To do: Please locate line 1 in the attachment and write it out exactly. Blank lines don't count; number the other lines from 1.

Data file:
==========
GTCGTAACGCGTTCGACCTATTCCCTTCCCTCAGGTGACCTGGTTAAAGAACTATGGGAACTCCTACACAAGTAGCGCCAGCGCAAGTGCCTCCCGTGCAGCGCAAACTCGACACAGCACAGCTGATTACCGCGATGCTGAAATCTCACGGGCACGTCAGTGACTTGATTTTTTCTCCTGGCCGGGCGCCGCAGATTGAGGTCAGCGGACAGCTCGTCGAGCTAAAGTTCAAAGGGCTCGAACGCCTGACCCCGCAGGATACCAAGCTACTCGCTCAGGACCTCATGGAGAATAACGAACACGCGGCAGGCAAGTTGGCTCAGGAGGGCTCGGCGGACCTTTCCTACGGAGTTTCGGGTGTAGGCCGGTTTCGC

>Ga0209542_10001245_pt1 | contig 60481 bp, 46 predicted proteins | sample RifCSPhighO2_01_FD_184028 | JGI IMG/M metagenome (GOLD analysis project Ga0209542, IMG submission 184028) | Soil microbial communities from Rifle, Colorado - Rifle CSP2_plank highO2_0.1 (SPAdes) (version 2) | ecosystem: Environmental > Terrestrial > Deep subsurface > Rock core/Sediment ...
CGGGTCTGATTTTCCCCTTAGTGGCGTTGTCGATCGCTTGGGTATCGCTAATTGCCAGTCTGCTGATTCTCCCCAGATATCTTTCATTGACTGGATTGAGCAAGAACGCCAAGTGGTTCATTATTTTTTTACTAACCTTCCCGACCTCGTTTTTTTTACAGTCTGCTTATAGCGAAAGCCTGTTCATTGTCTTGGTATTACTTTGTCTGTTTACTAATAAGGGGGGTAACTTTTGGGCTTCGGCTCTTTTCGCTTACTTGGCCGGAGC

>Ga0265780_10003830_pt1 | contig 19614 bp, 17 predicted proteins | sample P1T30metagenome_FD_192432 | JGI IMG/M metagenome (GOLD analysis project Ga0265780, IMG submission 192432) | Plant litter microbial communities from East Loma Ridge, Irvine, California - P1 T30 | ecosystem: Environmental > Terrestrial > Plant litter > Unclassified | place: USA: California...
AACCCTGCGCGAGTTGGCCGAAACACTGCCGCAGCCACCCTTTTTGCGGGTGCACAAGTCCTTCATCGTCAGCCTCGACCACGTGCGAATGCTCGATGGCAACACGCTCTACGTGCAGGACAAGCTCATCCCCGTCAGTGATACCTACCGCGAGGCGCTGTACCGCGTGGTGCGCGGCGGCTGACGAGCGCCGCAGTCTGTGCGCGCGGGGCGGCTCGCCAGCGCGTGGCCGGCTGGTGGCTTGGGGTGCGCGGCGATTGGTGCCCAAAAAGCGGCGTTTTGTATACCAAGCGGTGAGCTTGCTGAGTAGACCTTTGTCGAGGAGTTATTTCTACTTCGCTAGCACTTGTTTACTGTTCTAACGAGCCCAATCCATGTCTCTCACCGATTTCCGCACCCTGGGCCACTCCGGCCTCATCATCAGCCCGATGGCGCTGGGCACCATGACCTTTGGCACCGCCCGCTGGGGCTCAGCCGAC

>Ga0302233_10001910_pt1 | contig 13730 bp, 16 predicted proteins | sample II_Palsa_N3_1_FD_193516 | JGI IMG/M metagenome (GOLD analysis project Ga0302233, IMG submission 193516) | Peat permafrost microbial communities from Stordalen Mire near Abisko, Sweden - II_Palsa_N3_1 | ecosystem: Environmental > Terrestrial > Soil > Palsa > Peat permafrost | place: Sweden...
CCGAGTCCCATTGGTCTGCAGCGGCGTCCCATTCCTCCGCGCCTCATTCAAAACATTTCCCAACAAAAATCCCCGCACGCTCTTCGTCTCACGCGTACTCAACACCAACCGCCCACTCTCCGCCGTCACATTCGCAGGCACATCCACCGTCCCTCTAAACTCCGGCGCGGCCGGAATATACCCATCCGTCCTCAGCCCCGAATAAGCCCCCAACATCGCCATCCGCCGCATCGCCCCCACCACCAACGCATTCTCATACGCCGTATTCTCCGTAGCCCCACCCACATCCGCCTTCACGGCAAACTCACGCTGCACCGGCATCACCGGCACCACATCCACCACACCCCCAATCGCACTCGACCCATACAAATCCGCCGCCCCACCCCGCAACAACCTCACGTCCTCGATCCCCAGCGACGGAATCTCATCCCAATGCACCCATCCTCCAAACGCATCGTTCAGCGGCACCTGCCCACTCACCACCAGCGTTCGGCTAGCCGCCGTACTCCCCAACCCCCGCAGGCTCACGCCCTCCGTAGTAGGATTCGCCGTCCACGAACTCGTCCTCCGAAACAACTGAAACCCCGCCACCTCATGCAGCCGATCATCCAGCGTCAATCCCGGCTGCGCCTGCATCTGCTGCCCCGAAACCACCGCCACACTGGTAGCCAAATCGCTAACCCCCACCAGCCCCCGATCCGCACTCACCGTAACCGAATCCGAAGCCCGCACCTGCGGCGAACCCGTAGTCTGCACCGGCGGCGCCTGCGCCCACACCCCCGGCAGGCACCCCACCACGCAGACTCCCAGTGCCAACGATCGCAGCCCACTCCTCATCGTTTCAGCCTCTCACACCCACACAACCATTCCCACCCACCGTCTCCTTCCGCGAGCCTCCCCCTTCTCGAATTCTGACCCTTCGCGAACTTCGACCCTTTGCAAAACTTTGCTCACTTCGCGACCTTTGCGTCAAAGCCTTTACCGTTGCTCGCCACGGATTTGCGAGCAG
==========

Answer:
GTCGTAACGCGTTCGACCTATTCCCTTCCCTCAGGTGACCTGGTTAAAGAACTATGGGAACTCCTACACAAGTAGCGCCAGCGCAAGTGCCTCCCGTGCAGCGCAAACTCGACACAGCACAGCTGATTACCGCGATGCTGAAATCTCACGGGCACGTCAGTGACTTGATTTTTTCTCCTGGCCGGGCGCCGCAGATTGAGGTCAGCGGACAGCTCGTCGAGCTAAAGTTCAAAGGGCTCGAACGCCTGACCCCGCAGGATACCAAGCTACTCGCTCAGGACCTCATGGAGAATAACGAACACGCGGCAGGCAAGTTGGCTCAGGAGGGCTCGGCGGACCTTTCCTACGGAGTTTCGGGTGTAGGCCGGTTTCGC